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Emanuel's identity is unknown, and his life has been put on hold for eight years. He claims to be from Liberia, but the Norwegian authorities believes he's from Ghana. He can't be returned to a country he's not registered in.

Director:

Thomas Østbye

Writer:

Thomas Østbye
Reviews
1 win. See more awards »

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Cast

Credited cast:
Emanuel Agara Emanuel Agara ... Himself
Asgeir Føyen Asgeir Føyen ... Himself
Åge Gustad Åge Gustad ... Himself
Tor Magne Hovland Tor Magne Hovland ... Himself
Arild Humlen Arild Humlen ... Himself
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Storyline

Emanuel's identity is unknown, and his life has been put on hold for eight years. He came as a war refugee to Norway in 2003, claiming to be from Liberia, but the Norwegian authorities believes he's from Ghana, and has sent him back there twice. Ghana has sent him back, due to him not being Ganese. He can't be returned to a country he's not registered in, and is in limbo. The documentary tries to find who Emanuel really is, going behind the authorities, police, laws, contacting friends and neighbors - all gathering a picture of the main question: Who is Emanuel? Written by OJT

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Details

Country:

Norway | Georgia

Language:

Norwegian | French

Release Date:

May 2011 (Canada) See more »

Filming Locations:

Lillehammer, Norway

Company Credits

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Technical Specs

Runtime:

Sound Mix:

Dolby SR

Color:

Color
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User Reviews

 
The story of a refugee refused of life and identity
30 December 2013 | by OJTSee all my reviews

This several times prize winning documentary is about a young Liberian man which, isn't believed that he is a Liberian refugee, even after several years in Norway. The Norwegian authorities thinks Emanuel is from Ghana or Nigeria. He was living in the bush in a clay hut, and fled his little village together with his mother when the devastating civil war came. They came to Ghana, where they lost his sister in the chaos, and his later mother died. He hid himself on a boat, and came as a refugee to Norway, only to find himself not wanted. The police has several times tried to transport him to Ghana, but they weren't willing to accept him. Ghanesian police finds the Nowegian police arrogant. They even tried to pay off Ghanesian police to accept him.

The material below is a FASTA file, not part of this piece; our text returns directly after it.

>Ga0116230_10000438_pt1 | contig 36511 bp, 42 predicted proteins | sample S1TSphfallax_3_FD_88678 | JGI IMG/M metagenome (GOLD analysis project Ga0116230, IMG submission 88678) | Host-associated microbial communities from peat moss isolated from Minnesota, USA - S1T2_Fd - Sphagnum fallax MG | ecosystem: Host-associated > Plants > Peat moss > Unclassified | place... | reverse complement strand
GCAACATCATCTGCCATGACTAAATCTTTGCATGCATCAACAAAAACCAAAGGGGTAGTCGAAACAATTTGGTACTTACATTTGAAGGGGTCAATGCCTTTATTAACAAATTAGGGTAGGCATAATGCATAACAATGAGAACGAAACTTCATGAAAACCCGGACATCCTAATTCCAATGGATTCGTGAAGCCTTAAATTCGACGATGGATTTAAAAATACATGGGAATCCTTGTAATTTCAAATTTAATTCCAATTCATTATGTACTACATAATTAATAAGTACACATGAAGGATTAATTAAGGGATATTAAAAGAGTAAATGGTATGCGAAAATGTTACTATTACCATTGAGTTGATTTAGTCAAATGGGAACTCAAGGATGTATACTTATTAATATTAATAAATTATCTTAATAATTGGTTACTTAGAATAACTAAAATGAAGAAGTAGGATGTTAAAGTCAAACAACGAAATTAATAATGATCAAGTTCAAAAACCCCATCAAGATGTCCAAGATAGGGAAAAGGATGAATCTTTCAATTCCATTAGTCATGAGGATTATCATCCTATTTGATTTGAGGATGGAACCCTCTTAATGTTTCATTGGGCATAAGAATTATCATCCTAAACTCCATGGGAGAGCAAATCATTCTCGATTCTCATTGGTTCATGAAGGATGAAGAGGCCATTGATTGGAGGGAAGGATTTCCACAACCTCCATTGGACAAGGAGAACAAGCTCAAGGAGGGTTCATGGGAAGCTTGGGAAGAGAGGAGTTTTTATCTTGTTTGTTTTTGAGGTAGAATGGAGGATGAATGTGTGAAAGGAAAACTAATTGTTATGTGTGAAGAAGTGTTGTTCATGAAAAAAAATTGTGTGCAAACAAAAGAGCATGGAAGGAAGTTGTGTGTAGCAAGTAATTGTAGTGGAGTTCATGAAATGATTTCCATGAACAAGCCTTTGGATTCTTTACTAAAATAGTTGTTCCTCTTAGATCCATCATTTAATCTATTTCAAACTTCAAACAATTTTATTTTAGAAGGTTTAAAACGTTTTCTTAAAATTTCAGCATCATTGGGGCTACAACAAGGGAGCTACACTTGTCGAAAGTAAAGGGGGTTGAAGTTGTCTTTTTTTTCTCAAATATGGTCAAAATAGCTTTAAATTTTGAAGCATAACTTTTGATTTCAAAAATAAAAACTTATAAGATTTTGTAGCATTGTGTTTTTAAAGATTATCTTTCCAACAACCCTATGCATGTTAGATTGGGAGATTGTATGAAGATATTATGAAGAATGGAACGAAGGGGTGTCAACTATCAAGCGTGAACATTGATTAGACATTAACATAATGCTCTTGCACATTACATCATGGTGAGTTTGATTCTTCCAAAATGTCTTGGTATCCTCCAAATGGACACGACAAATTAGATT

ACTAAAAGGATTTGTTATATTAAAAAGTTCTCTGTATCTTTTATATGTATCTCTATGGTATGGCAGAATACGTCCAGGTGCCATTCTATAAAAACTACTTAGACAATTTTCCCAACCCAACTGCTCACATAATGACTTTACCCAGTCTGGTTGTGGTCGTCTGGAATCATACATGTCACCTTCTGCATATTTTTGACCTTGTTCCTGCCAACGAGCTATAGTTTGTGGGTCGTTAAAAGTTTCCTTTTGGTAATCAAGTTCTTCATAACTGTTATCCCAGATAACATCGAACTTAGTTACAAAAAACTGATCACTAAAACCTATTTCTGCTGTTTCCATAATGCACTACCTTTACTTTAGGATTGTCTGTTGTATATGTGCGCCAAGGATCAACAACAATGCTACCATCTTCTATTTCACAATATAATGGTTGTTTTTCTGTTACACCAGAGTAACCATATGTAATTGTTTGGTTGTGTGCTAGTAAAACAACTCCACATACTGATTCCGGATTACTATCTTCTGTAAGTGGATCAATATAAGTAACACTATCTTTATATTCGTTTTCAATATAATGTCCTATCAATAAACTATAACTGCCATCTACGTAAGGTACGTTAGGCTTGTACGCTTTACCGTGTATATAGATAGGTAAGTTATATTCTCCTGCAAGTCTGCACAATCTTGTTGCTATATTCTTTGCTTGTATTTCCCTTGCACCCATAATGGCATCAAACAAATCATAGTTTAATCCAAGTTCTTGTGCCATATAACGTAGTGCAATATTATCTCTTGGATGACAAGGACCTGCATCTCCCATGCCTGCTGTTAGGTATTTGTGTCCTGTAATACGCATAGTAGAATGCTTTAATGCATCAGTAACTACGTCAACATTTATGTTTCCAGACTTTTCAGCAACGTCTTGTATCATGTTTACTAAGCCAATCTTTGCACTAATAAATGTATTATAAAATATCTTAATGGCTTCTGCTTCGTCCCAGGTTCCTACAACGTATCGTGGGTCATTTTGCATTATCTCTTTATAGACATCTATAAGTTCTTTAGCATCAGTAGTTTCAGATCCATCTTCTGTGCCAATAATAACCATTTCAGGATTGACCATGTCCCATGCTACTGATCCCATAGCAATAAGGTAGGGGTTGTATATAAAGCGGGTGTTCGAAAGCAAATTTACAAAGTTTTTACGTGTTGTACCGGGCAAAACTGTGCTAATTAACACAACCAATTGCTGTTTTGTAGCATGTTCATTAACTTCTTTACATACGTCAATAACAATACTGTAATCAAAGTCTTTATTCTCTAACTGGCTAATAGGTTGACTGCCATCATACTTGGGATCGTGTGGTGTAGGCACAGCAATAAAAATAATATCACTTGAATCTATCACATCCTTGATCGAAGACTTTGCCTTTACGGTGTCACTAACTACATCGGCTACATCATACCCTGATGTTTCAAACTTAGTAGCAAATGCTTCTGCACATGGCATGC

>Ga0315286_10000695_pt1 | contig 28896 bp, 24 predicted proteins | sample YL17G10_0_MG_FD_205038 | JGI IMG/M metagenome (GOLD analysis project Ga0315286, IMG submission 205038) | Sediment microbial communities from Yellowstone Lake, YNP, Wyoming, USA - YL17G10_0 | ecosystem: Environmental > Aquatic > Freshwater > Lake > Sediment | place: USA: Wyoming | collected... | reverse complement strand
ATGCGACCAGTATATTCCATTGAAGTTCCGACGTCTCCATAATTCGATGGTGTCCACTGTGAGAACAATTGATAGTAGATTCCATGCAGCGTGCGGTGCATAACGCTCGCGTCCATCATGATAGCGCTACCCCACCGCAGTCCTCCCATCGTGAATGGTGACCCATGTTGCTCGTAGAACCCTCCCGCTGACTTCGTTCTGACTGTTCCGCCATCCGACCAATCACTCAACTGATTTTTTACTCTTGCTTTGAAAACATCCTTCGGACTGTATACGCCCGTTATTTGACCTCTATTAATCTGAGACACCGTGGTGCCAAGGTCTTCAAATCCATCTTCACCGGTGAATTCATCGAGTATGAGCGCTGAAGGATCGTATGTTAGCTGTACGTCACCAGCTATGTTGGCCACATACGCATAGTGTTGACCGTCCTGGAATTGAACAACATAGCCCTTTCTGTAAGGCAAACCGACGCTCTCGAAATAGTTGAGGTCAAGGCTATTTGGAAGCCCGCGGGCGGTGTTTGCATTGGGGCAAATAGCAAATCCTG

He can't read or write, and never went to school back in Liberia. In Noway he can't live, work or do anything meaningful.

The film is thoughtful put together, where we meet a narrator, believed to be the film maker himself, Emanuel, a police man and a state representative, as well as a friend he found in Norway. The narrative voice is kept in a naive setting, which I don't think helps the film, but slows is down. The film maker also uses a straight look into the camera, in a way to make us read who these persons are. This is kept as a ground idea the movie throughout. Abrupt cuttings also keep us from getting a real flow in the story, but again this is probably done to make us think about Emanuel's situation.

We also get a glimpse of a wandering theatrical play of Knut Hamsun's Hunger (Sult).

The story is however heartbreaking and the Norwegian authorities managing of his case is horrific. Emanuel is not the only one experiencing this kind of authorities in Norway. As a refugee he is treated like a lesser human being, with no rights, and is put under psychological pressure which is not far from torture.


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